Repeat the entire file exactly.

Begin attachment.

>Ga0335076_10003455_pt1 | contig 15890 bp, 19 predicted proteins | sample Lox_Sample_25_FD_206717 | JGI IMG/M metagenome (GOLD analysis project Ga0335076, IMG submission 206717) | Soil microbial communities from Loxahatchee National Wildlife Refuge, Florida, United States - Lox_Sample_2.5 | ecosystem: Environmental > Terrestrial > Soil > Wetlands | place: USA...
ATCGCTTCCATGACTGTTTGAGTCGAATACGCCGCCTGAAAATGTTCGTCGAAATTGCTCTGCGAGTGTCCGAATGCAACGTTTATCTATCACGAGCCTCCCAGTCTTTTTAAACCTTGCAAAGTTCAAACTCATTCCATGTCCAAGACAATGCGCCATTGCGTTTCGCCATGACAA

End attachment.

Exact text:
>Ga0335076_10003455_pt1 | contig 15890 bp, 19 predicted proteins | sample Lox_Sample_25_FD_206717 | JGI IMG/M metagenome (GOLD analysis project Ga0335076, IMG submission 206717) | Soil microbial communities from Loxahatchee National Wildlife Refuge, Florida, United States - Lox_Sample_2.5 | ecosystem: Environmental > Terrestrial > Soil > Wetlands | place: USA...
ATCGCTTCCATGACTGTTTGAGTCGAATACGCCGCCTGAAAATGTTCGTCGAAATTGCTCTGCGAGTGTCCGAATGCAACGTTTATCTATCACGAGCCTCCCAGTCTTTTTAAACCTTGCAAAGTTCAAACTCATTCCATGTCCAAGACAATGCGCCATTGCGTTTCGCCATGACAA